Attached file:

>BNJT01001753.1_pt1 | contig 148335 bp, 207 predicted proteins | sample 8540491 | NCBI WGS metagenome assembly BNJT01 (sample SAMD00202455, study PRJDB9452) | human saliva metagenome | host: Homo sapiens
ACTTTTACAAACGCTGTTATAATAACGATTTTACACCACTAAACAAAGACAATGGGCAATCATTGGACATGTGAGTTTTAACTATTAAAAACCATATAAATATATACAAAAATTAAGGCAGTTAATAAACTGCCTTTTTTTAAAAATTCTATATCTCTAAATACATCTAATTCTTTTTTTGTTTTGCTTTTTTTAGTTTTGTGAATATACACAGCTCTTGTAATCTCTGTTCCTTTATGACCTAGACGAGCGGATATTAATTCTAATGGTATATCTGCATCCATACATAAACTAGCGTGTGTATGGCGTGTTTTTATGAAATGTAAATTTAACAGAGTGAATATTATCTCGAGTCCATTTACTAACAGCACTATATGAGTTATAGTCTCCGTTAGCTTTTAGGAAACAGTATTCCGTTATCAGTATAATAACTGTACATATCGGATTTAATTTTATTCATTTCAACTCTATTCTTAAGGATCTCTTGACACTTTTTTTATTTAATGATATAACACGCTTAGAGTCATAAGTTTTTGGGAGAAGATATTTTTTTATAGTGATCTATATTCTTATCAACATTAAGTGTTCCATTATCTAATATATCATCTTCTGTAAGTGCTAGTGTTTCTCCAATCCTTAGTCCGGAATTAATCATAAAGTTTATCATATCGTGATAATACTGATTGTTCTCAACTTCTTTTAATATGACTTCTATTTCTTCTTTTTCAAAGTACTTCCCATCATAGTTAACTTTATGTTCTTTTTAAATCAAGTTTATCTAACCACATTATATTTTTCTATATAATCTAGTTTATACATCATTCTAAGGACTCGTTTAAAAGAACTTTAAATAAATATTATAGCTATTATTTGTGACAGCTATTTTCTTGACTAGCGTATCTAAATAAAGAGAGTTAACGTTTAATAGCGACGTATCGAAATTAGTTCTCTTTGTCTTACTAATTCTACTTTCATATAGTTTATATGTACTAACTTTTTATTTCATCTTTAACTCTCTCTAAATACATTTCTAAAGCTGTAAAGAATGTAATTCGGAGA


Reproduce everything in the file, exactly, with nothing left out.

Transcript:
>BNJT01001753.1_pt1 | contig 148335 bp, 207 predicted proteins | sample 8540491 | NCBI WGS metagenome assembly BNJT01 (sample SAMD00202455, study PRJDB9452) | human saliva metagenome | host: Homo sapiens
ACTTTTACAAACGCTGTTATAATAACGATTTTACACCACTAAACAAAGACAATGGGCAATCATTGGACATGTGAGTTTTAACTATTAAAAACCATATAAATATATACAAAAATTAAGGCAGTTAATAAACTGCCTTTTTTTAAAAATTCTATATCTCTAAATACATCTAATTCTTTTTTTGTTTTGCTTTTTTTAGTTTTGTGAATATACACAGCTCTTGTAATCTCTGTTCCTTTATGACCTAGACGAGCGGATATTAATTCTAATGGTATATCTGCATCCATACATAAACTAGCGTGTGTATGGCGTGTTTTTATGAAATGTAAATTTAACAGAGTGAATATTATCTCGAGTCCATTTACTAACAGCACTATATGAGTTATAGTCTCCGTTAGCTTTTAGGAAACAGTATTCCGTTATCAGTATAATAACTGTACATATCGGATTTAATTTTATTCATTTCAACTCTATTCTTAAGGATCTCTTGACACTTTTTTTATTTAATGATATAACACGCTTAGAGTCATAAGTTTTTGGGAGAAGATATTTTTTTATAGTGATCTATATTCTTATCAACATTAAGTGTTCCATTATCTAATATATCATCTTCTGTAAGTGCTAGTGTTTCTCCAATCCTTAGTCCGGAATTAATCATAAAGTTTATCATATCGTGATAATACTGATTGTTCTCAACTTCTTTTAATATGACTTCTATTTCTTCTTTTTCAAAGTACTTCCCATCATAGTTAACTTTATGTTCTTTTTAAATCAAGTTTATCTAACCACATTATATTTTTCTATATAATCTAGTTTATACATCATTCTAAGGACTCGTTTAAAAGAACTTTAAATAAATATTATAGCTATTATTTGTGACAGCTATTTTCTTGACTAGCGTATCTAAATAAAGAGAGTTAACGTTTAATAGCGACGTATCGAAATTAGTTCTCTTTGTCTTACTAATTCTACTTTCATATAGTTTATATGTACTAACTTTTTATTTCATCTTTAACTCTCTCTAAATACATTTCTAAAGCTGTAAAGAATGTAATTCGGAGA